The second question is related to, but independent from, the first one. Namely, up until the financial crisis there was some degree of consensus in Europe and North America that market reforms were necessary and desirable to ensure continued prosperity. Governments were committed, in principle if not always in practice, to expand the role of markets in the provision of public services, and to reduce the level of intervention in the private side of the economy.
This consensus has largely unwound since 2008. Whilst much is made of the pursuit of ‘austerity’ in recent years, the reality is that such frugality has, more often than not, involved tax raises over spending cuts and structural reforms. The appetite for market liberalisations has diminished, both at national and EU levels. For example, the European Commission used to emphasise pension reforms in the direction of private saving and away from increasingly unsustainable PAYGO schemes. Now its efforts have been diverted towards Keynesian stimulus measures – the Juncker Plan – and new interventions on the fiscal and regulatory front, ostensibly to shore up the euro.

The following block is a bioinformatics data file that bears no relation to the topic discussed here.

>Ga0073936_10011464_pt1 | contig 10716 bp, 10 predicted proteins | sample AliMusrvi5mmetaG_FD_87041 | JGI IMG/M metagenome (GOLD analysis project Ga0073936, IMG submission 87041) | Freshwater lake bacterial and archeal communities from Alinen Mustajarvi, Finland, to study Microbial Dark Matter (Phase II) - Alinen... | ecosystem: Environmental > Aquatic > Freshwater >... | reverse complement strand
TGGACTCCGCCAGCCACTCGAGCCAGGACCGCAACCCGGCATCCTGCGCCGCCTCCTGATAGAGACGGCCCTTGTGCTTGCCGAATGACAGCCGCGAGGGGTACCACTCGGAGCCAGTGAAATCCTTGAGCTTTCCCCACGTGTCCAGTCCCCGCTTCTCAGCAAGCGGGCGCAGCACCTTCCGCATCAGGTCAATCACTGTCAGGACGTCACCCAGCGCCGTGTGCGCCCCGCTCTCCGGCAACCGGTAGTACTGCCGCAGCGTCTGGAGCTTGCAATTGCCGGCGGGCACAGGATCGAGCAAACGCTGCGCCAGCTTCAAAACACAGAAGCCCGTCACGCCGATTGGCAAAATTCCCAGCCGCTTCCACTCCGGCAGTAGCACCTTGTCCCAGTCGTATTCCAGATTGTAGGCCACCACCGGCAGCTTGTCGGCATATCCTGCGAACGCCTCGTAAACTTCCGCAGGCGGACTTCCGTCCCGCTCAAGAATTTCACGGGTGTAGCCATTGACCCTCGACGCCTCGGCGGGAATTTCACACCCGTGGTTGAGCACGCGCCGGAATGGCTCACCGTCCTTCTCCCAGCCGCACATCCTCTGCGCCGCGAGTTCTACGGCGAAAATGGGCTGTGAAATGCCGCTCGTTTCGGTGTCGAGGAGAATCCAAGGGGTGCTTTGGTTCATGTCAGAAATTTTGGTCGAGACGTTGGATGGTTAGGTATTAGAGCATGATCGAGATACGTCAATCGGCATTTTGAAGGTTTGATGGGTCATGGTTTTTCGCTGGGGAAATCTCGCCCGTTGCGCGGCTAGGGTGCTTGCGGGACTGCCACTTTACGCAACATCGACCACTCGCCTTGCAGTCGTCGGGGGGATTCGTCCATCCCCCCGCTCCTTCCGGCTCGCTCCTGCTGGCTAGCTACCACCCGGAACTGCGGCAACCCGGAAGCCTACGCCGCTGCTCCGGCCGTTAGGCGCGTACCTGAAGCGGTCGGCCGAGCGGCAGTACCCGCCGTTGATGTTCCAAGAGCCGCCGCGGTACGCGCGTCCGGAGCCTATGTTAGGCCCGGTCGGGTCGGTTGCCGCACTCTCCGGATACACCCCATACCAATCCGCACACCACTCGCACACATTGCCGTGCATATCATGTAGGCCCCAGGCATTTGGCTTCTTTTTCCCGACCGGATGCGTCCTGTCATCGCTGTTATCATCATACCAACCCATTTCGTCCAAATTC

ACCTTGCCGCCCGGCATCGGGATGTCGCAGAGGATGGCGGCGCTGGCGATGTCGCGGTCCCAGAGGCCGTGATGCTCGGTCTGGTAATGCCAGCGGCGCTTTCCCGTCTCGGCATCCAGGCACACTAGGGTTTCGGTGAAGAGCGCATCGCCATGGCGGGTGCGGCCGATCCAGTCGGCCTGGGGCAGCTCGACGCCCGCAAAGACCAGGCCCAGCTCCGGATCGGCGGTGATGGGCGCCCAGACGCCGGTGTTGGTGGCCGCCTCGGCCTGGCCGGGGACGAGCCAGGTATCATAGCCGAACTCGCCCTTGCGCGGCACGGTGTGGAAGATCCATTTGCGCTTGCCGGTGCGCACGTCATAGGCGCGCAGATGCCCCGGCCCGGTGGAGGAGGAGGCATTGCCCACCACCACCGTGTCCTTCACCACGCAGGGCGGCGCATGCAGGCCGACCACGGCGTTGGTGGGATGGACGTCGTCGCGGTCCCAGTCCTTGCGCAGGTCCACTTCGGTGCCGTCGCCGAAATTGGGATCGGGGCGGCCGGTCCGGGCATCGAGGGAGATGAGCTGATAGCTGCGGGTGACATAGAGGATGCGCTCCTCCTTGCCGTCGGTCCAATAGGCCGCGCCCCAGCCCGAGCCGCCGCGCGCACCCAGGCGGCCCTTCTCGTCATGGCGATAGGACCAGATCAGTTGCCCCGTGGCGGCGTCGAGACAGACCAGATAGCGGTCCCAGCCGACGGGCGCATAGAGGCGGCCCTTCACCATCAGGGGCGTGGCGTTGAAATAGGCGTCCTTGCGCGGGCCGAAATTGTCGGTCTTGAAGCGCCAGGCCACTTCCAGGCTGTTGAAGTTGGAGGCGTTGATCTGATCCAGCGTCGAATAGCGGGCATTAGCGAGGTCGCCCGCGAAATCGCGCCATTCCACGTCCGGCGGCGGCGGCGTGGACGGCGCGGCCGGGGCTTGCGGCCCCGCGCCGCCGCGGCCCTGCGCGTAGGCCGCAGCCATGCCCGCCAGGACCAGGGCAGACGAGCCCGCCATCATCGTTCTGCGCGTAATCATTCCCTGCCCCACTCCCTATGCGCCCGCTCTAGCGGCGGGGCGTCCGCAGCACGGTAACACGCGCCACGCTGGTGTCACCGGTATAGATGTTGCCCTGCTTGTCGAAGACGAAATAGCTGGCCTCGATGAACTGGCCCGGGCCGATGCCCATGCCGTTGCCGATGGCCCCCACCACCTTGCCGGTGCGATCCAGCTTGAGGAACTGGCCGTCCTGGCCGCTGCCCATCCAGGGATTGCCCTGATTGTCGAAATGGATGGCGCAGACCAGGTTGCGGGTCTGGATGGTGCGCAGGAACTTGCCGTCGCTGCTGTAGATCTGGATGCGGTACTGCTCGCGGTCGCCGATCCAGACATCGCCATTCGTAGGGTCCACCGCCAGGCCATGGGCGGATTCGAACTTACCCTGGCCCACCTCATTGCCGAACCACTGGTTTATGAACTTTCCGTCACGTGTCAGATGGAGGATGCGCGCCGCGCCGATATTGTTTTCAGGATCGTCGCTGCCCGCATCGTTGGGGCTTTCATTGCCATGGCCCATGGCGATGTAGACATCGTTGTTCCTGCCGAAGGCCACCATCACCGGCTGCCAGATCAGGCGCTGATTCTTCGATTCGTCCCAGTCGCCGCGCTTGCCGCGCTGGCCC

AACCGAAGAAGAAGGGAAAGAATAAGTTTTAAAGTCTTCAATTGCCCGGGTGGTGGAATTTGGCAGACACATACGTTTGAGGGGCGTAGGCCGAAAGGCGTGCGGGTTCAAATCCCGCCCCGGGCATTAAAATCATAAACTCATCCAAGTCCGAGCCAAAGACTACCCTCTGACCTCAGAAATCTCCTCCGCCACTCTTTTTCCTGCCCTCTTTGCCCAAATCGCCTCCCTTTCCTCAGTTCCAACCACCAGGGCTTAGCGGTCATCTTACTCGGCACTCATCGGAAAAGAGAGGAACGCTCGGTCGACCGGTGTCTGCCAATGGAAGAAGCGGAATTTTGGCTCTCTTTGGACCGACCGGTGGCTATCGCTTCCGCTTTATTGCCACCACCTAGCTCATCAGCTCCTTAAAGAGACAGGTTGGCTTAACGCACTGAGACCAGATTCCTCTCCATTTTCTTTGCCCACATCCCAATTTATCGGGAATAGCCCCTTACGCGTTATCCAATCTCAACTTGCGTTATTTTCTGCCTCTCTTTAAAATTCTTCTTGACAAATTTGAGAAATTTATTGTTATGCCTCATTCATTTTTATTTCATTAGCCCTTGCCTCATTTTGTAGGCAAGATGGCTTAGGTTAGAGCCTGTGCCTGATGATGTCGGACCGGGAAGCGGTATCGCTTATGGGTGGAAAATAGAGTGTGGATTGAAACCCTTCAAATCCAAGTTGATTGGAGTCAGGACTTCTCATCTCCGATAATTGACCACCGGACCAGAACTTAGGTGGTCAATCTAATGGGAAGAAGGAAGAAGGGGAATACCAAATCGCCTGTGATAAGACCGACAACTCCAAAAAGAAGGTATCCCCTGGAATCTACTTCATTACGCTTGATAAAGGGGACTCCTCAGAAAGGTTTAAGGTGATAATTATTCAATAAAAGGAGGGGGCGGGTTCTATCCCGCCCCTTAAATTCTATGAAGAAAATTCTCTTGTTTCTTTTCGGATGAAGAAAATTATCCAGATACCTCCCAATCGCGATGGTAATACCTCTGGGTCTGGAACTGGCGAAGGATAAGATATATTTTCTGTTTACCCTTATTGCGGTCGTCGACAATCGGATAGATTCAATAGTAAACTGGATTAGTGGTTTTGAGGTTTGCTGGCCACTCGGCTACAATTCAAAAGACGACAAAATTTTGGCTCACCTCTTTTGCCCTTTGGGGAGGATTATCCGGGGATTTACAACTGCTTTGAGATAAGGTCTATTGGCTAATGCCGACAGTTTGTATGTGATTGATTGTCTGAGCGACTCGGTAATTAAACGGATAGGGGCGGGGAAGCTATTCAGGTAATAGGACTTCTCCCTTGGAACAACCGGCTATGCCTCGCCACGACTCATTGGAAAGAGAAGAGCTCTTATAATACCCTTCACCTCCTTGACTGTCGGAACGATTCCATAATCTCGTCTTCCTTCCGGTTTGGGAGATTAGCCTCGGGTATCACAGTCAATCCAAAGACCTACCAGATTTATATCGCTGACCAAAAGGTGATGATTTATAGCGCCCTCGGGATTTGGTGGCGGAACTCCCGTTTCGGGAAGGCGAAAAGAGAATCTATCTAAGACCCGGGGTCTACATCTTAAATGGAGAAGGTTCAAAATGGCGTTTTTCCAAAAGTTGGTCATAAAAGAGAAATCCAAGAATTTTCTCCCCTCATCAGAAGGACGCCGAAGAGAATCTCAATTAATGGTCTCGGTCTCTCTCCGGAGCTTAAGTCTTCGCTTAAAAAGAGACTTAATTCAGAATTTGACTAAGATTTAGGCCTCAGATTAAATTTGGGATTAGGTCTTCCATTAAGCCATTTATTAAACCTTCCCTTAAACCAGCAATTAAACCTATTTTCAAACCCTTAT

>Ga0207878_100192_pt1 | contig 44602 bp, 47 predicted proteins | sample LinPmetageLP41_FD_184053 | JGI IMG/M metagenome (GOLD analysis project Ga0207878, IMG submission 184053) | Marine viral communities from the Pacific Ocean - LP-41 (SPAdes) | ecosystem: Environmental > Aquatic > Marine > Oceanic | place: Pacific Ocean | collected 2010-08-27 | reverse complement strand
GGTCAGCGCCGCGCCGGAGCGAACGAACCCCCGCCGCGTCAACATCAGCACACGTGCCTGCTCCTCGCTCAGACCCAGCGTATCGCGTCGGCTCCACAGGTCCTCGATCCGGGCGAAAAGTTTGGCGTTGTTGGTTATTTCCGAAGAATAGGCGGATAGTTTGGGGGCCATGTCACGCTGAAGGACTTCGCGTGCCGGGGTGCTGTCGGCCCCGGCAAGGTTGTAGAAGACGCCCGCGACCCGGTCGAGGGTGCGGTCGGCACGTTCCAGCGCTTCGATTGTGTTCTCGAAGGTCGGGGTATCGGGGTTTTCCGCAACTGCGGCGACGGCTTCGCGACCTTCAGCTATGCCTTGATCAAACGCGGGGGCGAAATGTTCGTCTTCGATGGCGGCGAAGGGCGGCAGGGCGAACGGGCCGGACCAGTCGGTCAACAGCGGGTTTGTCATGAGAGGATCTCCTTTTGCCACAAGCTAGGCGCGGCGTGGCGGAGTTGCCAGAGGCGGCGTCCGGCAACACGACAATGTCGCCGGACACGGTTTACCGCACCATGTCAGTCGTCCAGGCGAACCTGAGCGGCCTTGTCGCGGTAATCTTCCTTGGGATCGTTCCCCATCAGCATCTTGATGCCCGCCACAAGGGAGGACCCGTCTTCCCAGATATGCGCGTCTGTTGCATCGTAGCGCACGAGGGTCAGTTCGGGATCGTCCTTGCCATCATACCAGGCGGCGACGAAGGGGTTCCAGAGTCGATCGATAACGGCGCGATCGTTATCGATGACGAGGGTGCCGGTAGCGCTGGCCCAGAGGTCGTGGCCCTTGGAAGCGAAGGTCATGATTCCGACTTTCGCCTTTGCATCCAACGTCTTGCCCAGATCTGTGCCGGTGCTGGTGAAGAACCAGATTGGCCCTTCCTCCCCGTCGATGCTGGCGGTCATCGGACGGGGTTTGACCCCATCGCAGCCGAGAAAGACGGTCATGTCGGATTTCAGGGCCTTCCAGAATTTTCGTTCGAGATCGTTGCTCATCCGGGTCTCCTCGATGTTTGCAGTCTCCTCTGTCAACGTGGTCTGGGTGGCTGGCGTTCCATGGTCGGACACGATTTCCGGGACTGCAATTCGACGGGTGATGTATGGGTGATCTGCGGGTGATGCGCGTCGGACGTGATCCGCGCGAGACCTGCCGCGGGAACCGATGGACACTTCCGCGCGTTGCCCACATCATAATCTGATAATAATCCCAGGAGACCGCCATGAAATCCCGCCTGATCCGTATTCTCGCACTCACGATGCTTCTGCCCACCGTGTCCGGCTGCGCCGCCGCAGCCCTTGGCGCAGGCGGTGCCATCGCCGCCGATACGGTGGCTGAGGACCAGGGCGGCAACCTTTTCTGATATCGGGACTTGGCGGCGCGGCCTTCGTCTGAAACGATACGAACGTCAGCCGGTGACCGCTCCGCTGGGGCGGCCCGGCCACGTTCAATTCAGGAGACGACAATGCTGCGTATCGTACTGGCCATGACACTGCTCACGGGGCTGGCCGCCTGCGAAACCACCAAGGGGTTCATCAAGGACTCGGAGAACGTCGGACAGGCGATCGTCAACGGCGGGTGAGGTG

We should care about the EU’s role with regard to the promotion of economic freedom. Economic freedom has consistently been found to be positively correlated with a range of desirable outcomes – such as higher rates of economic growth, higher life expectancy and better standards of living for the poorest – and negatively correlated with undesirable ones – such as poverty, disease and economic stagnation. There are no ready examples of countries around the world which are doing well without allowing a large measure of freedom for individuals and businesses.
The European project is not an end in itself, but rather a vehicle for the achievement of human flourishing – including wealth and peace – across the continent. It is therefore worth cherishing and preserving to the extent that it promotes this objective. And the historical evidence tells us that this in turn necessitates the advancement of economic freedom.
Diego Zuluaga is Head of Research at EPICENTER. This is the last edition of the Wednesday Briefing before the summer break. EPICENTER will return to your inbox in September.